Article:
Together with ETH Zurich professor of multifunctional ferroic materials Manfred Fiebig, Spaldin has also shown that multiferroic crystals can also be used to perform miniaturized 'Big Bangs' for the first time. Fiebig and Spaldin have shown that topological defects in multiferroic crystals closely mimic the formation of "strings" during the Big Bang, a phenomenon previously been impossible to reproduce in the laboratory. According to the researchers, the spontaneous arrangement of the electric charges in multiferroic crystals follows the same rules that describe the universe during its early expansion after the Big Bang. As a result of their experiments, the initial fraction of a second after the Big Bang can now be studied in the lab.

A second exhibit displayed magnetic tunnel junctions, which can lower the power required by magnetic solid-state memory by using the spin-orbit torque of electrons. This technique does not save as much energy as the multiferroic solution, but beats flash, disks, and tape, plus has the advantage of already being proven on test chips, and should put in production by next year.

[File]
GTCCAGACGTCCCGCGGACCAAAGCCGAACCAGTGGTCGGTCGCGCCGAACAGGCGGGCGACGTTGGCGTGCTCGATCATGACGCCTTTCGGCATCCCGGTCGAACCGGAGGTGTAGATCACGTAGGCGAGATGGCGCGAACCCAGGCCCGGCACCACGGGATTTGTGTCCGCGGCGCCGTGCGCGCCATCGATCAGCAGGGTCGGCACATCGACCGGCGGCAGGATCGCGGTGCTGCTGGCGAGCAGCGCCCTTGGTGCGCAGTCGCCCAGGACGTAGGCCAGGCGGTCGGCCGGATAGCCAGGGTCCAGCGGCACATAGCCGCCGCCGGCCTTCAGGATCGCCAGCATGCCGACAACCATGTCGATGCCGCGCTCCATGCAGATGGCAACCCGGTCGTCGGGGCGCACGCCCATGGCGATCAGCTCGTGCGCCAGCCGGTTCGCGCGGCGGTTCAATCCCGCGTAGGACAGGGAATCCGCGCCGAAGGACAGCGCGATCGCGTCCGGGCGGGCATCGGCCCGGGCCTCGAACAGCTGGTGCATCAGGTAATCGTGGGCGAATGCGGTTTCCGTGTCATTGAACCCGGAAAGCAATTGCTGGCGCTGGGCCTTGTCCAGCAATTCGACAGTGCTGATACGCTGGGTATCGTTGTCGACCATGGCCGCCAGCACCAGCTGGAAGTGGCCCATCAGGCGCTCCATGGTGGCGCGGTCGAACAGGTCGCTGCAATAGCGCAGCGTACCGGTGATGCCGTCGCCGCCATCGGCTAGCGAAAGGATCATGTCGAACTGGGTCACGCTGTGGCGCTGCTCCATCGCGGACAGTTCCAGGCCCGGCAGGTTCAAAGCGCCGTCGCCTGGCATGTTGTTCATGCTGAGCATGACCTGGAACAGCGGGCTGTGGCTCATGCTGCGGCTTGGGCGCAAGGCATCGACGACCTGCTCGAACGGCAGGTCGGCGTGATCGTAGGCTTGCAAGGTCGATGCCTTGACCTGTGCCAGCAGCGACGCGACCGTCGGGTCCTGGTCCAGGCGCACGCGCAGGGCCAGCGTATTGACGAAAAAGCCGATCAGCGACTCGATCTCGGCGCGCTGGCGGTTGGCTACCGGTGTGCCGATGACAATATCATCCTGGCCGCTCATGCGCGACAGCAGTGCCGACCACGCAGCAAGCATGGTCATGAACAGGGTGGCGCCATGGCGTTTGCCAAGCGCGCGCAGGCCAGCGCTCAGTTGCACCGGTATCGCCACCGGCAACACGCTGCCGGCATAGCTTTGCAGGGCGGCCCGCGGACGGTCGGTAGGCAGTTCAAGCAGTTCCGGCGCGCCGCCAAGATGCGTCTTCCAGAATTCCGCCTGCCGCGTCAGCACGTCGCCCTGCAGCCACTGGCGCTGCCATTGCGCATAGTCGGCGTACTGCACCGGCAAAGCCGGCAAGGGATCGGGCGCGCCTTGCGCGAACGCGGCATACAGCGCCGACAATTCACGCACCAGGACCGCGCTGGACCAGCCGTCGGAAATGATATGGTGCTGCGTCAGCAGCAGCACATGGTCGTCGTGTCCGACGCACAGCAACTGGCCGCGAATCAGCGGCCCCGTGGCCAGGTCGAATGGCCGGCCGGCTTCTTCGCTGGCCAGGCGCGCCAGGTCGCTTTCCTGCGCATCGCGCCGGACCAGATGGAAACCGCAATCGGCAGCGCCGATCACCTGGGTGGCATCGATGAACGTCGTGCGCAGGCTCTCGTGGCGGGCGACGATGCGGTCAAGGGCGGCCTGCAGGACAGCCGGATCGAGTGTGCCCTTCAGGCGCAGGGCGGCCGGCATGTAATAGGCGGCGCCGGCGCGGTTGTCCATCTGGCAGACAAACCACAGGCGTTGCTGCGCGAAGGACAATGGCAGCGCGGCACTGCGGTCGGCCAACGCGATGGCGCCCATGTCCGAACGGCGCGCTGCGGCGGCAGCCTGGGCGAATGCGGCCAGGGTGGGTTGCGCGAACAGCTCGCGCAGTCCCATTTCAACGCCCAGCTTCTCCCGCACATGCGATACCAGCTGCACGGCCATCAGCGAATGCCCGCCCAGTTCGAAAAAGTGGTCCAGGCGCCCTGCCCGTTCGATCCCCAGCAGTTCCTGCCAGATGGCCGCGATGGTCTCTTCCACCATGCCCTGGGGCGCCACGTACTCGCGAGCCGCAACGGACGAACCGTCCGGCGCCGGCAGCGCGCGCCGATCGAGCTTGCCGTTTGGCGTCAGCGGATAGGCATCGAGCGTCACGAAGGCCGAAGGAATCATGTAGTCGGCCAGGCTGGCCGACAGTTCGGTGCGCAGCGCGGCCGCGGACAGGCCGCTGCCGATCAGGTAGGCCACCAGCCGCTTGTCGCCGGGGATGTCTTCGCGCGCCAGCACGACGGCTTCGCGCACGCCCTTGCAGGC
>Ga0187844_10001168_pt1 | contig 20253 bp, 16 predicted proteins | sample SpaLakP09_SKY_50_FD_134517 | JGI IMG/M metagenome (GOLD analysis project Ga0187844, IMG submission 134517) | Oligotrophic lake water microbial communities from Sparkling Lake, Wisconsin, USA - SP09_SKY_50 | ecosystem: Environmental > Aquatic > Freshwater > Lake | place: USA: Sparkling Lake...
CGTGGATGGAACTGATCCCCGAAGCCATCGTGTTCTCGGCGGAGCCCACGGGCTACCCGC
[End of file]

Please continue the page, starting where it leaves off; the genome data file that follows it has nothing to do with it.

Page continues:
Traditional magnetic memory uses electrical current pumped through magnetic coils to generate a magnetic field that sets or resets magnetic bits. Over time, improved magnetoresistive materials have yielded improved disk and tape storage. Solid-state magnetic random access memories (MRAM) have been slow to develop into densities capable of competing with disks, tape, or even solid-state floating gate memories (flash).

Pursuing a different avenue, ETH Zurich researchers, along with colleagues at IMEC Leuven in Belgium, demonstrated a novel technique at the Rethinking Design exposition that adapts nanometer-thick multilayer metallic thin films to provide fast magnetic storage with exceedingly low energy consumption. It works by passing an electric current directly through a semiconductor wafer, which allows the magnetization in a tiny metal dot to be set and reset. Called spin-orbit torque, the effect accumulates electrons with opposite magnetic spins at the edges of a conductor; the electron spins, creating a magnetic field that causes the atoms in the magnetic storage layer to change orientation—flipping 0s to 1s and visa versa.

IMEC Leuven is working to commercialize the technique by optimizing the magnetic media for faster, lower-power operation while flipping bits on and off. So far, the researchers have fabricated prototype magnetic memory films on 300mm silicon wafers using conventional CMOS circuitry integrated with the magnetic medium using magnetic tunnel junctions. The resulting MRAMs have nanosecond-caliber read and write times, yet are nonvolatile, making them ideal for storing entire operating systems that are "instantly on," since they do not have to be loaded from disk or flash at startup.